Photo Courtesy of Habitat for Humanity
Article Written by Sarah Joseph
Spring Break – two words that convey so much for college students. Almost immediately, images of the ultimate college spring break come to mind. These may be somewhere on a beach, maybe Mexico, chilling and hanging out with your closest friends, sipping on cool drinks and working on those tans. Some Roanoke College students who have more altruistic interests are heading to South Carolina with Habitat for Humanity to build a house and eventually, a community.
The Rev. Chris Bowen, who students know as Chaplain Chris, will be leading a group of 12 students to Columbia, South Carolina. Bowen has taken every spring break Habitat trip for the past four years that he has worked at Roanoke.
This year RC celebrates its 17th spring break Habitat trip. The first one began with the Rev. Paul Henrickson, who was Roanoke’s long time former chaplain.
Thus far, there has been 42 trips done by Roanoke College students, including fall and occasional winter break trips.
The spring break Habitat trip consists of a week in South Carolina where for six hours a day the students help to build houses. Typically, they build one to four homes per trip, depending on the size of the house and the level of experience of the students. Lunch is typically provided by Habitat.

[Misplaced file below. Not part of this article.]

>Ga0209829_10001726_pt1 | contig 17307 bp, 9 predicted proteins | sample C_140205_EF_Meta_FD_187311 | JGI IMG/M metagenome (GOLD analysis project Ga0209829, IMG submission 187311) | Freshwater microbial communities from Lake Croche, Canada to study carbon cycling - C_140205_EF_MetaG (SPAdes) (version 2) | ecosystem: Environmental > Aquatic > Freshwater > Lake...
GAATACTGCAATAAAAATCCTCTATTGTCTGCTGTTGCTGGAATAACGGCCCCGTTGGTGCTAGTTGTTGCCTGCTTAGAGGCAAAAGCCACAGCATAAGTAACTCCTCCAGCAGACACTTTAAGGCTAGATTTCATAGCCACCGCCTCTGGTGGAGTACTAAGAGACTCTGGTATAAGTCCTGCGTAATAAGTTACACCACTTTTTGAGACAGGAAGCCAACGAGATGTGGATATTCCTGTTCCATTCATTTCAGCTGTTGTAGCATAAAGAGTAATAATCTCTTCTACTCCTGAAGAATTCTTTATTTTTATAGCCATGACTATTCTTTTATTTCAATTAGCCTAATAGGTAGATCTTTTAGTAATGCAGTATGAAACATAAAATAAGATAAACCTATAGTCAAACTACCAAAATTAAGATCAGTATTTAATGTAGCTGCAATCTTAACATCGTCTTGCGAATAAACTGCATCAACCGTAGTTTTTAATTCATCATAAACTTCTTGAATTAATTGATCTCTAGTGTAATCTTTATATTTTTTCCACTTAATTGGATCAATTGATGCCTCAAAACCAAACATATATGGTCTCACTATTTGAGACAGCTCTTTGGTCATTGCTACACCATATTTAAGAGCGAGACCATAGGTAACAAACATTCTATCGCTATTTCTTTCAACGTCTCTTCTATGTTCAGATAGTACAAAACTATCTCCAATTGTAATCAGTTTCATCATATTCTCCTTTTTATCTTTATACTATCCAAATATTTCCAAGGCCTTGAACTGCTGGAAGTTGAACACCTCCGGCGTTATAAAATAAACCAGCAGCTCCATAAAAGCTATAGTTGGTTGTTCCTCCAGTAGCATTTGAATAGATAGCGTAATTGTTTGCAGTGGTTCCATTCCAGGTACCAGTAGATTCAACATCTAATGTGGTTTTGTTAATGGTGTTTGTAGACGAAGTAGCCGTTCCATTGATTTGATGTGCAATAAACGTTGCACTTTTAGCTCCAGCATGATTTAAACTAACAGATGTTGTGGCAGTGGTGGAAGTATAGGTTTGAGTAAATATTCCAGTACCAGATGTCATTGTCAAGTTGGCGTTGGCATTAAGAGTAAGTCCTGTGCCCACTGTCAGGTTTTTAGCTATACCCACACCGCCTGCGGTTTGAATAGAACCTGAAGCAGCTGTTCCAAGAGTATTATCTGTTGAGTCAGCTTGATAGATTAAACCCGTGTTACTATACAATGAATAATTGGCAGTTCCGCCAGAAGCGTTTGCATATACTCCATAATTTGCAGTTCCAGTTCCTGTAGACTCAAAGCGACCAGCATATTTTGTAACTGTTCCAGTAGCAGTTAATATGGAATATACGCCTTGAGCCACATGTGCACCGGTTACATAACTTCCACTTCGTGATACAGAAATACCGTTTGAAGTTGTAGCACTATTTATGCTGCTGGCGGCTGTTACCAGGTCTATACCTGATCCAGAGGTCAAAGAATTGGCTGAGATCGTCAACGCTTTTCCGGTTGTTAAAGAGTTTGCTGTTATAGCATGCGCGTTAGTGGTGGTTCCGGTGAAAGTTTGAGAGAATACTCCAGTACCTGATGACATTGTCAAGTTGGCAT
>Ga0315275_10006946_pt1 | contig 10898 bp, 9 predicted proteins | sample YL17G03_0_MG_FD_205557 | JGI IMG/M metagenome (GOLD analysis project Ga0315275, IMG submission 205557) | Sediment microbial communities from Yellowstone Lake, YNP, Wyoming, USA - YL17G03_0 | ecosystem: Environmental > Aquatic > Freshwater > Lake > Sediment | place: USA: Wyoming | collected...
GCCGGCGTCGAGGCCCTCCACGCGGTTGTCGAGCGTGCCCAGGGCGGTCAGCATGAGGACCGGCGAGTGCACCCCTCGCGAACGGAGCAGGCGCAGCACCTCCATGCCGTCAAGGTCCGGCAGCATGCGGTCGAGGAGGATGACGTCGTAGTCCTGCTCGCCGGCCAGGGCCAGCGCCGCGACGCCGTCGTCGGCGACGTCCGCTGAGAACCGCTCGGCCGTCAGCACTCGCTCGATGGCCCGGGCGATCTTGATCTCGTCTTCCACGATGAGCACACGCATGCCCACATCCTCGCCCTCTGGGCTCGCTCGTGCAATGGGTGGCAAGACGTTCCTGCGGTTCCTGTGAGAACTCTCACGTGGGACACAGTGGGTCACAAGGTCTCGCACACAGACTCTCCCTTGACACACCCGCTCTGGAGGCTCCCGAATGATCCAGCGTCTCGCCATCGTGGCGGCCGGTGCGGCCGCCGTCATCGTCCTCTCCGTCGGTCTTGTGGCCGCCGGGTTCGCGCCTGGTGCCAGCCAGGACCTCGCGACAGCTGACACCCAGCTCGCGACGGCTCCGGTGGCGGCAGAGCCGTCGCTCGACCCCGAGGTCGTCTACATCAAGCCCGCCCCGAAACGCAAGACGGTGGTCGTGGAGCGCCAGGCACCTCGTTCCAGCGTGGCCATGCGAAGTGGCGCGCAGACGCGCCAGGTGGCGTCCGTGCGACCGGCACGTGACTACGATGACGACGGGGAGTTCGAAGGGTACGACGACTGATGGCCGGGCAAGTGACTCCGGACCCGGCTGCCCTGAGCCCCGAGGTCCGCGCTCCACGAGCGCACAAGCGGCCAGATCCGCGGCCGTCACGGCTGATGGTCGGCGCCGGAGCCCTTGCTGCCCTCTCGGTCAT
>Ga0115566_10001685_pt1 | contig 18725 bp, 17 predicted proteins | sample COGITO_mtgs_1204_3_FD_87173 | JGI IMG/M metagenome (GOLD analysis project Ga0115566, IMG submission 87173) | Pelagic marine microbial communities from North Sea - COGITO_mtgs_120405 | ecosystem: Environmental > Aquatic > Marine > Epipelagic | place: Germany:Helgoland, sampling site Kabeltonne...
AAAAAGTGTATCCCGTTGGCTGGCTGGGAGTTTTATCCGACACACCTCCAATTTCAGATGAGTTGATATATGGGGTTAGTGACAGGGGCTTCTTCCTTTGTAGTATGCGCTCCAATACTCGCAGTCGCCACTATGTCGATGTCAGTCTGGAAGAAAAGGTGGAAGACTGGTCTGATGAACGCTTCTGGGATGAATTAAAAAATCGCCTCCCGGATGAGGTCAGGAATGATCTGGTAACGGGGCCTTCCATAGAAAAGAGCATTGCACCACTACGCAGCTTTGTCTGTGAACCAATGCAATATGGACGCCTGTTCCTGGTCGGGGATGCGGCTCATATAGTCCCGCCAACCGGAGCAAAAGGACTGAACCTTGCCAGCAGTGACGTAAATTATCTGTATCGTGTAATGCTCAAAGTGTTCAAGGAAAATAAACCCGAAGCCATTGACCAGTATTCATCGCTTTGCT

Bowen said the atmosphere is fun with music playing, sing-a-longs, and occasional dance breaks.
“Here is where connection are made,” he said. “I love how having a common mission can bring people together who come from different backgrounds.”
While students bond over hammers, saws, and sweat, they also make t-shirts to commemorate their week of service.
But it is not all hard work. After their six hours of work per day, students can explore and hit the town of Columbia. Various host families provide dinner and movie nights.
Last fall break, they went to the movie theater and saw “Ghostbusters.” Students typically visit a local ice cream shop called Zesto’s.
Bowen said his favorite part of this annual trip is the bonfire that, according to him, roars upwards of 20 feet high. This huge bonfire is a great place to bond and enjoy the time with the people on the trip, he said. The bonfire is hosted at a Habitat worker’s house a little bit outside of the city.
Also, Bowen’s birthday falls during spring break many years, this one included. Traditionally, he takes the students to a nearby Waffle House to celebrate.
“I love the chance that students get to see that there really are small ways to make a real difference,” Bowen said.